Formats available: Quicktime (.mov)
Sunday was Ethical Fashion Day at the Victoria & Albert Museum and, since this is something completely different from my usual interests, I thought I'd go along. One thing on the programme really appealed to me: it was called Swishing (exchanging your good but hardly worn items of clothing with someone else's). Since there are always mistakes hanging in my wardrobe and I hate being reminded of them, it seemed an opportunity to do something more fun than taking them to my local charity shop (though I'll keep on doing that anyway). So I packed up several striped tops, a long striped skirt, a hideous print wrap-around dress and a lovely pair of lace-up shoes (bought in Paris and worn once; they take half an hour to lace up) and schlepped the lot to South Kensington.
When the time came to allow us to enter the small room where swappable clothes were displayed, a horde of women swooshed in like a swarm of locusts and in what seemed like about five minutes, had gobbled up everything of any interest. It wasn't so much an exchange of goods as a demonstration of survival of the fittest. I noticed my stuff being tried on and taken and I was quite pleased to have got rid of my bad-judgement purchases within the hallowed premises of the Victoria and Albert Museum. But all I found to my liking was a pair of red trousers and a yellow belt.
The rest of the day was definitely worth making the trip for. Some fun activities, eg: drawing on small squares of organic cotton which were then pinned to a dressmaker's dummy to make an Eco Dress, a talk on how to restyle/recycle your wardrobe, etc. Best of all was the fashion show and presentation, setting out the principles behind the term 'ethical' as applied to the fashion industry, whether you're a consumer or producer, and there were lots of interesting web-links to firms I knew nothing about. I managed to get a few photos during the very brief catwalk and the slideshow is above.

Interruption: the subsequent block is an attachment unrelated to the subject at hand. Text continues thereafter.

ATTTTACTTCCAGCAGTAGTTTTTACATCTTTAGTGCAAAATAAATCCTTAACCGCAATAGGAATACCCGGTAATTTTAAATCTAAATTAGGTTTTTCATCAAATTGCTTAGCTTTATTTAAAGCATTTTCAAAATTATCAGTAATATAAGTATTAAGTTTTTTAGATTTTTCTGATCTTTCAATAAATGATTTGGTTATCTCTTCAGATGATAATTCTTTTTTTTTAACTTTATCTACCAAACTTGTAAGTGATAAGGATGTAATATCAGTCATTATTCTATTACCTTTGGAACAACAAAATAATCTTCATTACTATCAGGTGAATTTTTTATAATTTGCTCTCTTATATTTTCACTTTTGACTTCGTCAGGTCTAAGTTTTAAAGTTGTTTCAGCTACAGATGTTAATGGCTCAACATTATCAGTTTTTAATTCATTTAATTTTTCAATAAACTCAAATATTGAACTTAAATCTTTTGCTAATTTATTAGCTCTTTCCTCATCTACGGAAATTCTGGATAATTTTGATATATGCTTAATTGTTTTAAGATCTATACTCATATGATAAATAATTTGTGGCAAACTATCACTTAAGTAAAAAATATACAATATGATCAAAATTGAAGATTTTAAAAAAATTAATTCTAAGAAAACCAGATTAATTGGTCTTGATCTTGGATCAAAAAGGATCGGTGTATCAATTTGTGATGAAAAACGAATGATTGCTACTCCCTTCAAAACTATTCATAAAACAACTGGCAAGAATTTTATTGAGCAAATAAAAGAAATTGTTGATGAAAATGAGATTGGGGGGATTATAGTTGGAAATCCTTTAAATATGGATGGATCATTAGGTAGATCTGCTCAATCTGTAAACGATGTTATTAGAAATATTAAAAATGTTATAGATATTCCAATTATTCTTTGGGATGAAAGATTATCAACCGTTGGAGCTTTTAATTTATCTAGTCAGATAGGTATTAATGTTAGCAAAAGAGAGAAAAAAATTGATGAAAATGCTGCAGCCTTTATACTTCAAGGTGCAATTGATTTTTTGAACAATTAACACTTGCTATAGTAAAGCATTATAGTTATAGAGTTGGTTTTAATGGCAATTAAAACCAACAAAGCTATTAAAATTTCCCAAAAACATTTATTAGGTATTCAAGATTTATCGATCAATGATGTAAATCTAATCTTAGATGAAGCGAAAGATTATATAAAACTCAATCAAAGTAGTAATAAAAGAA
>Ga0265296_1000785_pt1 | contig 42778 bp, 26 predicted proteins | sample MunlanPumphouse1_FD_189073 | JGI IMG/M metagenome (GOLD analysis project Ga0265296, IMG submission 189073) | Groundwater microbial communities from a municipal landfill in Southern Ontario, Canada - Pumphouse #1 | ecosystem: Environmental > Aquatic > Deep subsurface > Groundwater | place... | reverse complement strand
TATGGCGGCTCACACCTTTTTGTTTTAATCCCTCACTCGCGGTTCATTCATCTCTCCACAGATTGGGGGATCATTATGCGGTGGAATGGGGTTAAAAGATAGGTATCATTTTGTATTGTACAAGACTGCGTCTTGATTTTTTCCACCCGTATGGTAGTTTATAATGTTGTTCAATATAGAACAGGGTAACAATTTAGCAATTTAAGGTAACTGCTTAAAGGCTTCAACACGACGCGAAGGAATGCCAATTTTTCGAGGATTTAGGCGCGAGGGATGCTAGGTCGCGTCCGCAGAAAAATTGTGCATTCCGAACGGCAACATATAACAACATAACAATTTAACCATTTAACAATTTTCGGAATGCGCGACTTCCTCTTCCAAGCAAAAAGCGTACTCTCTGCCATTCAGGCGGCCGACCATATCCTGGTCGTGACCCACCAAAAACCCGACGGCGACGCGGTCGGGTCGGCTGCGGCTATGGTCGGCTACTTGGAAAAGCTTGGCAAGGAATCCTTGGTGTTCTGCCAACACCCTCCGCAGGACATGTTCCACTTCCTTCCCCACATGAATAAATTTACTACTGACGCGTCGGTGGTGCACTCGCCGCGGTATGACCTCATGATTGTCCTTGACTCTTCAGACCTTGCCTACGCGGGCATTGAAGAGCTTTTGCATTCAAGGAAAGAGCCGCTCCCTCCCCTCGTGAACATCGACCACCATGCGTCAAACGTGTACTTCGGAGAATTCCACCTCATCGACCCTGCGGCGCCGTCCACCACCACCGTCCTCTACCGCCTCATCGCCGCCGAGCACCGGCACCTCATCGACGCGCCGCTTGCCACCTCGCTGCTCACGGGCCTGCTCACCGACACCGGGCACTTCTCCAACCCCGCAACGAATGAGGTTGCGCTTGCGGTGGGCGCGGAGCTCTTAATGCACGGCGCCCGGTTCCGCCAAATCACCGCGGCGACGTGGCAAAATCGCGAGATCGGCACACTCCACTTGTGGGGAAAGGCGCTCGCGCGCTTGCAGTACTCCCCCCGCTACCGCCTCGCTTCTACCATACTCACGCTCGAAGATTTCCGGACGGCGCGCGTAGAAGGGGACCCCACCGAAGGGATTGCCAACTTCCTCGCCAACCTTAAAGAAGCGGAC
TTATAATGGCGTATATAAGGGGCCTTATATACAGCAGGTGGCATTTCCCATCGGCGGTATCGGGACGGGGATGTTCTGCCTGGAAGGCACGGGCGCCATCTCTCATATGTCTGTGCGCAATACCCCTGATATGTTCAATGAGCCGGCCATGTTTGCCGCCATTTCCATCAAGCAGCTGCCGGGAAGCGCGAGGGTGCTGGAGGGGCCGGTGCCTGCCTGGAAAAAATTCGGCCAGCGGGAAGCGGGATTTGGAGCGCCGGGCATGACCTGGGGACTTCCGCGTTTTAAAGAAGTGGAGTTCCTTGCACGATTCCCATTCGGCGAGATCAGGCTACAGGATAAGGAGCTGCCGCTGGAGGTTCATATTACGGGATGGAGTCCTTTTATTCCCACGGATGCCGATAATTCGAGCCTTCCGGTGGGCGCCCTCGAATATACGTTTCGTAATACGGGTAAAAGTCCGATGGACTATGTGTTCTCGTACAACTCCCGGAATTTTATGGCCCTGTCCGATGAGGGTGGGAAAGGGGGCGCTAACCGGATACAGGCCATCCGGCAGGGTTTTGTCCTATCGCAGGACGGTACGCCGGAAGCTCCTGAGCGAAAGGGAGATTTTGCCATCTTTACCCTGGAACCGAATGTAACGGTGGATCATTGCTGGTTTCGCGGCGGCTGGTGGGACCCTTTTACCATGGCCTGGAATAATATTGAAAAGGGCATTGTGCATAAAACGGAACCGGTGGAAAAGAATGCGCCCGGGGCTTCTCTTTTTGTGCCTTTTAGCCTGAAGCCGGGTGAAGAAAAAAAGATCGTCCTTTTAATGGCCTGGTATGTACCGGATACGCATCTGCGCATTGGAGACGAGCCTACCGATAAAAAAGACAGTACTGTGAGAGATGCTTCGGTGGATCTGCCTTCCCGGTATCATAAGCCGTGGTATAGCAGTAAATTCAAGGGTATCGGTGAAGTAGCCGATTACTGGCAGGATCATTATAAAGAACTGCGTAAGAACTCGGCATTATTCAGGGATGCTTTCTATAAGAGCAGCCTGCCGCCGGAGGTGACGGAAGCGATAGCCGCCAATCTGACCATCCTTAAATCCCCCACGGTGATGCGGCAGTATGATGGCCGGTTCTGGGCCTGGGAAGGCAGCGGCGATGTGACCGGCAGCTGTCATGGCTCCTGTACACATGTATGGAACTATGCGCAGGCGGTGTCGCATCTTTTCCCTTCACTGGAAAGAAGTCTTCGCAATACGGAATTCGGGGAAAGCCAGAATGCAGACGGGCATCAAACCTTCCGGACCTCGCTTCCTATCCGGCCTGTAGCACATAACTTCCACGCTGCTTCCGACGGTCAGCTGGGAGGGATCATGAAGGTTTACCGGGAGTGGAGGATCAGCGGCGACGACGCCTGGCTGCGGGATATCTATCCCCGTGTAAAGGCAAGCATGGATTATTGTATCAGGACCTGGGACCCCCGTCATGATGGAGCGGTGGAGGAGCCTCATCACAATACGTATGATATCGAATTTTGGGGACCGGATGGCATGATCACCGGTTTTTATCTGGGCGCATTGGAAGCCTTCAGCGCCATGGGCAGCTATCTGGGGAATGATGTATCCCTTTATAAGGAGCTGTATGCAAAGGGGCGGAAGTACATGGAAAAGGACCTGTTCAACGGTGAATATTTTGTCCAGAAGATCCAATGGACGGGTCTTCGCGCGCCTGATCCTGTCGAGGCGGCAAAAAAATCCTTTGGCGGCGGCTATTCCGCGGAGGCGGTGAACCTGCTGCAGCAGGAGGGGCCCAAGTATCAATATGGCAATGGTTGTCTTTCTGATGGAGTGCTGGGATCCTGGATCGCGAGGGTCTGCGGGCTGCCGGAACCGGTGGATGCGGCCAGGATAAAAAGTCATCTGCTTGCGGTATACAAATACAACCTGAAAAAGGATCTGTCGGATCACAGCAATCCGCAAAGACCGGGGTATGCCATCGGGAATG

My one objection is a familiar one: why can't designers ever use models who look like normal women? ie: women who have breasts and hips and buttocks and thighs which are not necessarily slim, whose legs and necks are not necessarily long, whose faces do not necessarily have razor-sharp cheekbones and who are not necessarily, always, absolutely young, tall and skinny? The majority of women do not look like fashion models and do not have the bodies of boys, so why do designers - even worthy ethical, ecological, sustainable, organic fashion designers - still insist on showing their clothes on only one type of body? Yes, these model creatures are gorgeous and fabrics do hang well on them but come on, get real!